Theoretical and experimental studies have revealed that that in the liver mitochondria an increase in the rate of free respiration in state 3 induced by protonophore uncouplers 2,4-dinitrophenol and сarbonyl cyanide 4-(trifluoromethoxy)phenylhydrazone is equal to or slightly greater than the increase in respiration rate in state 4 induced by these uncouplers. In contrast to these protonophore uncouplers, the decoupler α,ω-tetradecanedioic acid, increasing the rate of respiration in state 4, does not significantly affect the rate of free respiration in state 3. We have proposed quantitative indicators that allow determining the constituent part of the rate of respiration in state 4, associated with the decoupling effect of the uncoupler. Using the example of palmitic acid, we have found out the fundamental possibility of the simultaneous functioning of uncouplers by two mechanisms: as protonophores and as decouplers. The data obtained contradict the delocalized version of Mitchell's chemiosmotic theory, but are in complete agreement with its local version. It can be assumed that the F0F1-ATP synthase and nearby respiratory chain complexes form a local zone of coupled respiration and oxidative ATP synthesis (zones of oxidative phosphorylation). The uncoupler-induced stimulation of mitochondrial free respiration of mitochondria in state 3 is mainly due to the return of protons to the matrix in local zones, where the generation of a proton motive force (Δр) by respiratory chain complexes is associated with various transport processes, but not with ATP synthesis (zones of protonophore uncoupling). In contrast, respiratory stimulation in state 4 by decouplers is realized in local zones of oxidative phosphorylation by switching the respiratory chain complexes to the idle mode of operation in the absence of ATP synthesis.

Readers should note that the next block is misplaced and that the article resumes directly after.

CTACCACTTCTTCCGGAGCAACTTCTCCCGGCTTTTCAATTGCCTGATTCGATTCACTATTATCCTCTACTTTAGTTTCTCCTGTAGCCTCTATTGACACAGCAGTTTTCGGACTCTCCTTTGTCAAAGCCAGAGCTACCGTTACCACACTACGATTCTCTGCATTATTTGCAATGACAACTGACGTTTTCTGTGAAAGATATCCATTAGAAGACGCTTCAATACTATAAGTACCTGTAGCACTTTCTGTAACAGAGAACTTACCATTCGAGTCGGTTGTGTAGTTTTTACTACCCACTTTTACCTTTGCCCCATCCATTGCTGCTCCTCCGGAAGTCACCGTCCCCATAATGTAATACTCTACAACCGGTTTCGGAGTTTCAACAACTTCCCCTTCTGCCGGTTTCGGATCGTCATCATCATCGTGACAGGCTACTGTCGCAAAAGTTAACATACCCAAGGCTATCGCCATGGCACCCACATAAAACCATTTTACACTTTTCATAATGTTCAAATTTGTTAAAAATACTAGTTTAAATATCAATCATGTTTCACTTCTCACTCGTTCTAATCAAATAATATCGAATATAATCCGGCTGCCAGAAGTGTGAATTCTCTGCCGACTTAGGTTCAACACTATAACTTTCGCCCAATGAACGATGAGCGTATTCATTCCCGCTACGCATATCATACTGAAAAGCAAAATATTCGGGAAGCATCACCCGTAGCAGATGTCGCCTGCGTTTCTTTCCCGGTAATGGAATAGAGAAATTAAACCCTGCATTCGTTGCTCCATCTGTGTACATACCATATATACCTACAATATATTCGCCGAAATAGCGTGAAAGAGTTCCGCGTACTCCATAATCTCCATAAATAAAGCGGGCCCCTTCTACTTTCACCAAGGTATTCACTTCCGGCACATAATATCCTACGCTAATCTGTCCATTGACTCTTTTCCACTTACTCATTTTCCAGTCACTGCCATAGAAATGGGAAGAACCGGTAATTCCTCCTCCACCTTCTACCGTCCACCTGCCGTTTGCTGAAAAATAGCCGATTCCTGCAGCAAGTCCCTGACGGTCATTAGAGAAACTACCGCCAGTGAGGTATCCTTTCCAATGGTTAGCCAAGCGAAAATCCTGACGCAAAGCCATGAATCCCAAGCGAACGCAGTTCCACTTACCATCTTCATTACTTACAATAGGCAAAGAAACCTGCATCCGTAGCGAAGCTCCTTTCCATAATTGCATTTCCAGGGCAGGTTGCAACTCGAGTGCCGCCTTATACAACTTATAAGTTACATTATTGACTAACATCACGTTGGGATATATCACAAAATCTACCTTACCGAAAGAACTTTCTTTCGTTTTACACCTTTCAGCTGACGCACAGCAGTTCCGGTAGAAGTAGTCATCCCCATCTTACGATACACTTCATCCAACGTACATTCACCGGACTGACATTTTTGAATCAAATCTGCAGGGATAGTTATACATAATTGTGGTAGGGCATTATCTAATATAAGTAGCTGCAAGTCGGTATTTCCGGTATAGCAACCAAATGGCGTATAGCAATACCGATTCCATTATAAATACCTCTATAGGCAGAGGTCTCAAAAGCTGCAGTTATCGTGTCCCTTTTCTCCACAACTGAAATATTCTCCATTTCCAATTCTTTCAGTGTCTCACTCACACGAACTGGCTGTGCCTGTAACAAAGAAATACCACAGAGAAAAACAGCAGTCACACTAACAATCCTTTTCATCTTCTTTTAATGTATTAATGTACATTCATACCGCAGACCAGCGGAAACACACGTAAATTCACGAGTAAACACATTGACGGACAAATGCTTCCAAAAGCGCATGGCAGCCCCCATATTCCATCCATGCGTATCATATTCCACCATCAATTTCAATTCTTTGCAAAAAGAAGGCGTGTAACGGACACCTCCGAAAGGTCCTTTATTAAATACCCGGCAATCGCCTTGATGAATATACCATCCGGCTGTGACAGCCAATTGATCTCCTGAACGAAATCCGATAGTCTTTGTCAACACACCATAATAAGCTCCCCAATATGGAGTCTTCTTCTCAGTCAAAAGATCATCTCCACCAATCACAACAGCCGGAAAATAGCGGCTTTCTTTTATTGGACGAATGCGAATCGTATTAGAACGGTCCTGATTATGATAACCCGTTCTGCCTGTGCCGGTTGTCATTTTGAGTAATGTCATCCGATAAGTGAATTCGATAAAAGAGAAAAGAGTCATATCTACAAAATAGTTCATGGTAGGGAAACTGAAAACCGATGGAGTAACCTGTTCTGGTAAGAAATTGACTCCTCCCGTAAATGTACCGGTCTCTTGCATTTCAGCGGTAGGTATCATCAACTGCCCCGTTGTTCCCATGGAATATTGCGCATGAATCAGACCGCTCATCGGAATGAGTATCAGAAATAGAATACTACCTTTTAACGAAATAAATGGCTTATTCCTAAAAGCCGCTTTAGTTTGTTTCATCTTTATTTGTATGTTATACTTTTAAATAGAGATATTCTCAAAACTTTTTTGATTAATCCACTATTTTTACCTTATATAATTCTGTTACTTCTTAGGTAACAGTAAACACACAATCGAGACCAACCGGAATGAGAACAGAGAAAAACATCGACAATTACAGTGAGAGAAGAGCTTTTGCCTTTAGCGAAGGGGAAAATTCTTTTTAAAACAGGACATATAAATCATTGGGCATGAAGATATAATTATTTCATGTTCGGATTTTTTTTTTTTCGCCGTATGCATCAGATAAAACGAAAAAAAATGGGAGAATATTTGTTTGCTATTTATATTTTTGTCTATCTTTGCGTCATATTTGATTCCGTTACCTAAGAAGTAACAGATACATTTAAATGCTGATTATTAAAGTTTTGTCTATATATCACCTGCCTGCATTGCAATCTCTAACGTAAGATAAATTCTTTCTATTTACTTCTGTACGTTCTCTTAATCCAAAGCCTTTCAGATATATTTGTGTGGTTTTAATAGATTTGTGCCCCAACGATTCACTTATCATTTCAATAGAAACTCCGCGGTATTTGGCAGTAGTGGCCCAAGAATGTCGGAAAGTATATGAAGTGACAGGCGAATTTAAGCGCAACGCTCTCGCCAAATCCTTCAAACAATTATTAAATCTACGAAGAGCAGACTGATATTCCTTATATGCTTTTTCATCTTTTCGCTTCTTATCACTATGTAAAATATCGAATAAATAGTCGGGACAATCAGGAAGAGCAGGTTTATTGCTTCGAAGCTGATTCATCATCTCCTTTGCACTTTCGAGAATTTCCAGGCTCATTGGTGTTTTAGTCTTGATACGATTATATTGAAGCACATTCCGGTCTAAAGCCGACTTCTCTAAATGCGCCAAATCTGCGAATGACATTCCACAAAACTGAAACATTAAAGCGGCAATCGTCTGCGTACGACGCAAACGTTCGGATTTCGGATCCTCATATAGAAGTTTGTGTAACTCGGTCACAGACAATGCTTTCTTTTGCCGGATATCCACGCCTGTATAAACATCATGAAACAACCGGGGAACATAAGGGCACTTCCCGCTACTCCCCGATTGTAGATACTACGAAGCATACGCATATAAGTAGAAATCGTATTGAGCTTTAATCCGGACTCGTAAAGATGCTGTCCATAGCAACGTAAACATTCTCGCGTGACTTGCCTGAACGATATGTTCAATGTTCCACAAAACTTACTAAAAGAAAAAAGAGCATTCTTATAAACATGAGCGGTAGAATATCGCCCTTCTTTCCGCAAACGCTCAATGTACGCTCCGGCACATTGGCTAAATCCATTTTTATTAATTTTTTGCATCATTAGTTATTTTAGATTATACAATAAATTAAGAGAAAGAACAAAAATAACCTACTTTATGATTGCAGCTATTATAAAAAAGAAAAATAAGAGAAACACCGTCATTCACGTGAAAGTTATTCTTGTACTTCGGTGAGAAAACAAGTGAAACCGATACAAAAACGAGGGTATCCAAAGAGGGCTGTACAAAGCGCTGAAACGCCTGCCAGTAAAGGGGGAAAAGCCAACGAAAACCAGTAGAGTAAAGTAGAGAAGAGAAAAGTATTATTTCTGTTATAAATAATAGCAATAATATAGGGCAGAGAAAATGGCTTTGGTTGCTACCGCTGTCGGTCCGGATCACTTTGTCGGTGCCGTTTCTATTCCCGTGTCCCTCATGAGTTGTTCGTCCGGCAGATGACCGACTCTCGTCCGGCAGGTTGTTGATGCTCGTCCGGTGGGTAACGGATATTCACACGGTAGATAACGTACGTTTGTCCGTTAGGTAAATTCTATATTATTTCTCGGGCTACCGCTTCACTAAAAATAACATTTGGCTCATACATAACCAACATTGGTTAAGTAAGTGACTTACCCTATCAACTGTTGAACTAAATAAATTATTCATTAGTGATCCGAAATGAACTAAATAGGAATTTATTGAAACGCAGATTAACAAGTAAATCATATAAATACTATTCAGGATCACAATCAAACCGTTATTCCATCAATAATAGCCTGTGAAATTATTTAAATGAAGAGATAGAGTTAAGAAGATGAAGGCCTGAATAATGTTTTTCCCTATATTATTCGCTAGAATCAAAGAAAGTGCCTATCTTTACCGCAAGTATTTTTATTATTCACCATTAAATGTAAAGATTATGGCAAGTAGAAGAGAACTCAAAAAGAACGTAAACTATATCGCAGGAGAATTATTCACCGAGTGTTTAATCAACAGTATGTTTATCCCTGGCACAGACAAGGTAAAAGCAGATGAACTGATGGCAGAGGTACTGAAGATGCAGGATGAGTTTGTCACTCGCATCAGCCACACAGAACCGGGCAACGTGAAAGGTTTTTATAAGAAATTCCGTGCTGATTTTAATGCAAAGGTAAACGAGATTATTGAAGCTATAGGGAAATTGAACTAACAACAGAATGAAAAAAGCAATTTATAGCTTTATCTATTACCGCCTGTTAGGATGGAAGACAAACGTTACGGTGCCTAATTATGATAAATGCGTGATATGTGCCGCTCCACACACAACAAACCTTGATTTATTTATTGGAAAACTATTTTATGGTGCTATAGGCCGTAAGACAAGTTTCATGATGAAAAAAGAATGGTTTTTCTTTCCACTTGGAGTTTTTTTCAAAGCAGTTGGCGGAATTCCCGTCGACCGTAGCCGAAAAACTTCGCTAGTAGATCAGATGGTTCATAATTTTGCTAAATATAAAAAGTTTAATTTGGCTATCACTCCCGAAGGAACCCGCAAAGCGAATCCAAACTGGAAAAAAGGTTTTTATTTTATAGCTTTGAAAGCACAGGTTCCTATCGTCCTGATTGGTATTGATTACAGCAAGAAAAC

Keywords:  Chemiosmotic theory; Decoupling; Fatty acids; Mitochondria; Oxidative phosphorylation; Uncoupling